## Tuesday, August 26, 2008

### The tensor product trick

Blogging has been slow this summer as I (surprise surprise) was actually working. Today the semester starts, so I expect to be blogging more as I attempt to clear my head from the detritus of semester minutiae.

Terry Tao has a new post up in the "tricks wiki" started by Timothy Gowers. The "trick" can be summarized concisely as: if you want to prove an inequality of the form X < Y, but can only prove X < CY, then take "tensor powers" of the objects X and Y and prove the weaker inequality, and then take a "root".

What's interesting to me is that this is none other than a generalization of the "standard" amplification trick that is most commonly used in hardness results. The easiest application is the proof that CLIQUE admits no absolute approximation: if it did, take graph powers, find the additive-error number, and take square roots, and you have an exact solution (since the value must be integral). Generalizations exist: you can use the same argument to show that CLIQUE admits no constant factor approximation, and even more intricately (invoking the PCP theorem) that independent set has no polynomial-factor approximation.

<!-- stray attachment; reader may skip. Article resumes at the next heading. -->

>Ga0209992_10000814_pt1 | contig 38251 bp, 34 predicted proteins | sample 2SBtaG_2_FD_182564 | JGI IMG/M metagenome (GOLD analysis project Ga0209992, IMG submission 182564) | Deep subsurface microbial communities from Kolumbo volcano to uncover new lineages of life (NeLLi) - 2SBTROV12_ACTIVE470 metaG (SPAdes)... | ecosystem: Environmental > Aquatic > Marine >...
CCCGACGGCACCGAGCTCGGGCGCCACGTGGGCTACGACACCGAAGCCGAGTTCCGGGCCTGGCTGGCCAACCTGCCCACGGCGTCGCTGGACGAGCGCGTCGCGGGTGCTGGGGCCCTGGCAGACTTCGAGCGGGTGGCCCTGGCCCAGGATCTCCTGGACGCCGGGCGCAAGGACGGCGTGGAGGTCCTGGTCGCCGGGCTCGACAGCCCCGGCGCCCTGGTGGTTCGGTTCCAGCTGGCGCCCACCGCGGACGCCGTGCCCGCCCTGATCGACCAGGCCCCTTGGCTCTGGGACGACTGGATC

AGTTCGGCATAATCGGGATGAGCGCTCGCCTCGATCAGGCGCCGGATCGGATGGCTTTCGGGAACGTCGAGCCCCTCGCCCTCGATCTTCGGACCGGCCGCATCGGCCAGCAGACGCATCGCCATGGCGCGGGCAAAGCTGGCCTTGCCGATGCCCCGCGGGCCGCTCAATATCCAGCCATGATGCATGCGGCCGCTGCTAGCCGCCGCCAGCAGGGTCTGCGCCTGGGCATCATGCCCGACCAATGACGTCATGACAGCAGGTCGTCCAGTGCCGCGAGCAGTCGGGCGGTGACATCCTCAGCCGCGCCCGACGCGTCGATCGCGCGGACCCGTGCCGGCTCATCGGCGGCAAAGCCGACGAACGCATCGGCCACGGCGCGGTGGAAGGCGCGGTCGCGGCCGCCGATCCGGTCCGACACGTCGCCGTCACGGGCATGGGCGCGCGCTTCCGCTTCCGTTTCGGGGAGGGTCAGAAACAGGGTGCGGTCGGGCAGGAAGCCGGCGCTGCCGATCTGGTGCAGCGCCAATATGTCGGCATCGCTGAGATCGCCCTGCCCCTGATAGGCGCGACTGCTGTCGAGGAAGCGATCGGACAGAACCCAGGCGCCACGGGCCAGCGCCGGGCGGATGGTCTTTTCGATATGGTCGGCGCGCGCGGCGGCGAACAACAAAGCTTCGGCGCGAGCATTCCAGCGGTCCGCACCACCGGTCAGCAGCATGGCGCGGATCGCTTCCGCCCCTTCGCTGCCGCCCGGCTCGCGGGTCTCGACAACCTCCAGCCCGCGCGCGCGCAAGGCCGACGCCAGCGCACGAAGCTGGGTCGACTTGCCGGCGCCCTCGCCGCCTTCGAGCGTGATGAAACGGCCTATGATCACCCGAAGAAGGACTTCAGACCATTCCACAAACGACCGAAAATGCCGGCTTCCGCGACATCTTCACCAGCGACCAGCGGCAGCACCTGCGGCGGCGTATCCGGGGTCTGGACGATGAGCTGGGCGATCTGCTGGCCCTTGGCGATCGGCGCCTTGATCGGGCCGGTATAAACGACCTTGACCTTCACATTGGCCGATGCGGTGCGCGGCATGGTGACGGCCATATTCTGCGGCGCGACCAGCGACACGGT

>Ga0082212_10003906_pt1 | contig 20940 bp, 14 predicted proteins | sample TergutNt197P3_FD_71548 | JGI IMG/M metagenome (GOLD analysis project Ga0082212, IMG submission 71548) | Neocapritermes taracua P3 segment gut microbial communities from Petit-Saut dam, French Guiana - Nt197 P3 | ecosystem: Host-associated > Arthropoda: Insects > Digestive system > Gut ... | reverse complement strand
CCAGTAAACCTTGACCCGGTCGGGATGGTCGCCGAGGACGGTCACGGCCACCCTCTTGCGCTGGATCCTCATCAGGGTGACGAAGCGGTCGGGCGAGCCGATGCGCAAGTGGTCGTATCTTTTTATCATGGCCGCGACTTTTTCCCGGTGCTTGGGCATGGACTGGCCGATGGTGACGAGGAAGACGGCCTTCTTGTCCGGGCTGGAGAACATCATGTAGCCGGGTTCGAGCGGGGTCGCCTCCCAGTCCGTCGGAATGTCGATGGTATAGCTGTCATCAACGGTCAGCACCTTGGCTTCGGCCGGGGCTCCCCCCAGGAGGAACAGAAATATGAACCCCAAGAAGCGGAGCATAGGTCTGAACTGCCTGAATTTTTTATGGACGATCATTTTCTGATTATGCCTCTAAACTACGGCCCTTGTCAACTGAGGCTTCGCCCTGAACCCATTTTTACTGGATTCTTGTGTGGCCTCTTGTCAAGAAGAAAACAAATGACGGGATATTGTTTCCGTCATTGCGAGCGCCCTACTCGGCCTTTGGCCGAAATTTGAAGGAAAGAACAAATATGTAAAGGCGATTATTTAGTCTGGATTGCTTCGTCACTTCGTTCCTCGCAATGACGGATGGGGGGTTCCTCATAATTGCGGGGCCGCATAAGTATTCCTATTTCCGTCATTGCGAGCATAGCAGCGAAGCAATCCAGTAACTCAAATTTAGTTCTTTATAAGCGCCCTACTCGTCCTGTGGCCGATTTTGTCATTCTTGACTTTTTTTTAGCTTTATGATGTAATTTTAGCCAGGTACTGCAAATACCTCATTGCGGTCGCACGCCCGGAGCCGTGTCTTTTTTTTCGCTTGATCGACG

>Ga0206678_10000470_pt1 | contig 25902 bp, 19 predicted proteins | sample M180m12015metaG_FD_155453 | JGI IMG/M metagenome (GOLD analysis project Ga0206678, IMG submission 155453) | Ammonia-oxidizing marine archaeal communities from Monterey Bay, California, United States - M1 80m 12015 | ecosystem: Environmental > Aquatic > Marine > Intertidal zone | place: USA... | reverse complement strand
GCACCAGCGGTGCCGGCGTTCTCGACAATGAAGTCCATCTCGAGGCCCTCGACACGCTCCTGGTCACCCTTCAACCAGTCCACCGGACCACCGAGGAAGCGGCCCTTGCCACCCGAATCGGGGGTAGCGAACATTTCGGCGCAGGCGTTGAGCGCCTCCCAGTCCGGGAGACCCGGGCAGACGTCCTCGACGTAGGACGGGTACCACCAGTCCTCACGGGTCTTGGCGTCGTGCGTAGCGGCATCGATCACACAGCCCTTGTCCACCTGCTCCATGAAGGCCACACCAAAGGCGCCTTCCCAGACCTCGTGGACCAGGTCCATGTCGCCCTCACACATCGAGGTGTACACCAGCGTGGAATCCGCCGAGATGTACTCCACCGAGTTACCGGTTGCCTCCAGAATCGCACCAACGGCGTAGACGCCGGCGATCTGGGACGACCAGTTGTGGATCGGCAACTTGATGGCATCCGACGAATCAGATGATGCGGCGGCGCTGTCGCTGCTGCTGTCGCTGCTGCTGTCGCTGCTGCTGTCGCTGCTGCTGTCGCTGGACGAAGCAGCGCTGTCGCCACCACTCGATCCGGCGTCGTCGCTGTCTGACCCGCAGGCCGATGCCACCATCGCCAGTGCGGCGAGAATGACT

It makes me wonder what other "standard" analysis tricks draw their lineage from generalizations in the world of "real math". For example, tricks involving building exponentially growing covers tend to show up frequently in topology and analysis.

#### 1 comment:

1. I was just reading your Geometry of Information Spaces wiki. It linked me to Guy Lebanon's thesis, which I scanned quickly, and saw the definition for n-simplex right below the definition for the n-sphere and upper half plane. It reminded me that I still don't get the idea of a simplex or simplicial complexes and can't relate them to my experience.

So I googled. And voila, the simplex wiki is the clearest, most concise thing I've read about it. [To be fair, I've never read a geometry textbook] And now, it's starting to make sense. So, you get the thanks^(1/3) [for being three steps upstream from the simplex wiki].